You may have seen the recent articles about the juvenile Magellanic Penguins showing up on Brazilian beaches malnourished and dying. IBRRC is working with the International Fund for Animal Welfare (IFAW)to manage IFAW’s Penguin Network to ensure excellent care of oiled and sick penguins in South America.
To date, there have been more than 850 penguins collected, almost all juveniles. The birds are coming into care in extremely poor body condition and many have died.
There are two groups in this part of Brazil that normally work with marine mammals who have started taking these stranded penguins into care with the hope of rehabilitation and release.
•In Salvador – Bahia, NE Brazil, Instituto Mamíferos Aquáticos (IMA) has received 500+ live juvenile penguins so far. Only 2 were adults. As of 6 August 06 ≈ 300 are alive.
•In Vitória – Espírito Santo, Southeastern Brazil, Instituto Orca has received some 250+ penguins and it is believed that there are around 90 still alive.
According to penguin researcher, Dr. Dee Boersma, there is a flow of warmer water (1C higher than normal) which has caused the juvenile penguins to keep going north, past their usual range, where they are unable to find adequate food. There is always a high mortality rate for first year birds but this increased northernly range and lack of available food had increased the normal mortality rate for this group of penguins. Almost all of the penguins being found on beaches in the north of Brazil have been juveniles and since they are starving, they come into care in an extremely debilitated state.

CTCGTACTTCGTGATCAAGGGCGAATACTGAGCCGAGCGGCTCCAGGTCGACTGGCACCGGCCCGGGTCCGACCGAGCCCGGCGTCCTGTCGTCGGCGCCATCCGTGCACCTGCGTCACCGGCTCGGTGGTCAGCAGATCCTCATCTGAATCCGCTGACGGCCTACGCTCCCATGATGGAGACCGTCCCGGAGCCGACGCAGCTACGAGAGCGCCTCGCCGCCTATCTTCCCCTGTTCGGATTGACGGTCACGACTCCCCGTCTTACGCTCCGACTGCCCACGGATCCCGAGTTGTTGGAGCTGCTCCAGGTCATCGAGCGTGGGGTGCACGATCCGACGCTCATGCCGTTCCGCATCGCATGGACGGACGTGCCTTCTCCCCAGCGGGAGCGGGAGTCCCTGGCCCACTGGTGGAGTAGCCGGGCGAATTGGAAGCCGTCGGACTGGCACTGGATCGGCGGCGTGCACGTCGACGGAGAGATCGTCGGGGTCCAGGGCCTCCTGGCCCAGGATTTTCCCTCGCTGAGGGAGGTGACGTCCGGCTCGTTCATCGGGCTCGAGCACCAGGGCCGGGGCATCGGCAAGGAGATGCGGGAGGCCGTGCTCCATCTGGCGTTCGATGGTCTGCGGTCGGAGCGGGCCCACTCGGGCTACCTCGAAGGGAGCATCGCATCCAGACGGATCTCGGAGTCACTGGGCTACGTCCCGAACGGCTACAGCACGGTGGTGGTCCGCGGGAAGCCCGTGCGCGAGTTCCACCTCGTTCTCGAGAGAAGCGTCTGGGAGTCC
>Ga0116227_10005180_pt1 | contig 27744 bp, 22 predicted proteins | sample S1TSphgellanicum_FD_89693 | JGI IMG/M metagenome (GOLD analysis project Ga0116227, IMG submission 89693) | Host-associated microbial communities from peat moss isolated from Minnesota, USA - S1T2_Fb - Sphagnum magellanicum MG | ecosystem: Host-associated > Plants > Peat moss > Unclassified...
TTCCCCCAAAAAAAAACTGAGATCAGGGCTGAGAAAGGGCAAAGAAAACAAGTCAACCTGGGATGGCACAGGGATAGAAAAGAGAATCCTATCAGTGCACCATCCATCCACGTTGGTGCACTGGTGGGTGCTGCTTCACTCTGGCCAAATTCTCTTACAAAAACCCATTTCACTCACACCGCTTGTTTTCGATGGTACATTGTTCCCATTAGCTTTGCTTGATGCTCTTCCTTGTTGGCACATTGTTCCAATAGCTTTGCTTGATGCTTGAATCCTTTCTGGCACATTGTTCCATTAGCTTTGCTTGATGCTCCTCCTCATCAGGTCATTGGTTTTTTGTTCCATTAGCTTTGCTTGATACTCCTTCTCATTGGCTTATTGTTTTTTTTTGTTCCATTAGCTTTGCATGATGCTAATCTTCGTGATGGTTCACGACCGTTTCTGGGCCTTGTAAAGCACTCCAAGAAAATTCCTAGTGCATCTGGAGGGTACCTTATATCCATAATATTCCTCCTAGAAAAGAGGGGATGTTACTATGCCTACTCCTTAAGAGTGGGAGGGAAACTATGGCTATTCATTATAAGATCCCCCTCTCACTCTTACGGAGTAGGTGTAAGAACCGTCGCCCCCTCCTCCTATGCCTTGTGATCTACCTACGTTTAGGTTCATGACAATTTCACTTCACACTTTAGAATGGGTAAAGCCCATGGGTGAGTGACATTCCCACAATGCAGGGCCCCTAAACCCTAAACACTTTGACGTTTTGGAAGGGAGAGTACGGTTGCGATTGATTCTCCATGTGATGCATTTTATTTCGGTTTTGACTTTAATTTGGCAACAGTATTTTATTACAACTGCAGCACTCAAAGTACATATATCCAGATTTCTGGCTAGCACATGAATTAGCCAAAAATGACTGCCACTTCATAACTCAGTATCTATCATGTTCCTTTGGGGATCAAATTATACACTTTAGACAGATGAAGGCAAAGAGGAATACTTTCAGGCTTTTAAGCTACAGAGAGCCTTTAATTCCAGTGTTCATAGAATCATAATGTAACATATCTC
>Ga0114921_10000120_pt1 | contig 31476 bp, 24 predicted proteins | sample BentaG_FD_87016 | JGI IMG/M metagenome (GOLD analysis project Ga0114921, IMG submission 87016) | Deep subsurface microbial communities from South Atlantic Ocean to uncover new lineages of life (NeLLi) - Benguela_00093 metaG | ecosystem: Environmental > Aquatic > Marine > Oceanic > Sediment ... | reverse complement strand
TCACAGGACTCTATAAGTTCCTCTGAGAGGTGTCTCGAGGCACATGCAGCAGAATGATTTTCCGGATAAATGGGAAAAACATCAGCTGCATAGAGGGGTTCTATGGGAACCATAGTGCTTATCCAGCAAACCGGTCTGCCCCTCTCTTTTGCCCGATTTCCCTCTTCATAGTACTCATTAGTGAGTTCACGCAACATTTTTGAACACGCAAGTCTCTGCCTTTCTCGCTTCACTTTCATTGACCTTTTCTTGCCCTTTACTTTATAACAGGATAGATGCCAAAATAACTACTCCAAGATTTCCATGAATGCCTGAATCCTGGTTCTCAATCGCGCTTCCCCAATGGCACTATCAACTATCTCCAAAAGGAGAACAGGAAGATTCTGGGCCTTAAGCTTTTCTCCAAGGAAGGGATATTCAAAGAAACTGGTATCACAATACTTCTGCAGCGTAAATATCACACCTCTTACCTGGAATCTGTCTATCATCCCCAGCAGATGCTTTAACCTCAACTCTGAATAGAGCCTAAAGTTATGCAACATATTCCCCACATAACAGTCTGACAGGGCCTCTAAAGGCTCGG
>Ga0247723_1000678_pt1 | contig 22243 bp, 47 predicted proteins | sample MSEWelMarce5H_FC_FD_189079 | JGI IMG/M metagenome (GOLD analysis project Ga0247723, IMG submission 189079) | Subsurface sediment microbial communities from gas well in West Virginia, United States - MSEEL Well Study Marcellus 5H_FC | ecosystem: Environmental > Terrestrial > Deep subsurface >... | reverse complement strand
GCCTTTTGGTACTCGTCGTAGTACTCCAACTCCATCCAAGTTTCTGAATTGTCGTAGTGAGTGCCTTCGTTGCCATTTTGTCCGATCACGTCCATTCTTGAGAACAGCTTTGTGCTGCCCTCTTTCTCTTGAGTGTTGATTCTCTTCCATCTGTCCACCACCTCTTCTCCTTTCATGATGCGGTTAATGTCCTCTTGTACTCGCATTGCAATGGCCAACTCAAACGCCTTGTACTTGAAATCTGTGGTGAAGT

The local groups working with penguins have utilized area pools to swim the penguins and monitor blood values of the birds. They also are using penguin feeding protocols developed by the IFAW/IBRRC team.
Also see: Penguins as Marine Sentinels by Dee Boersma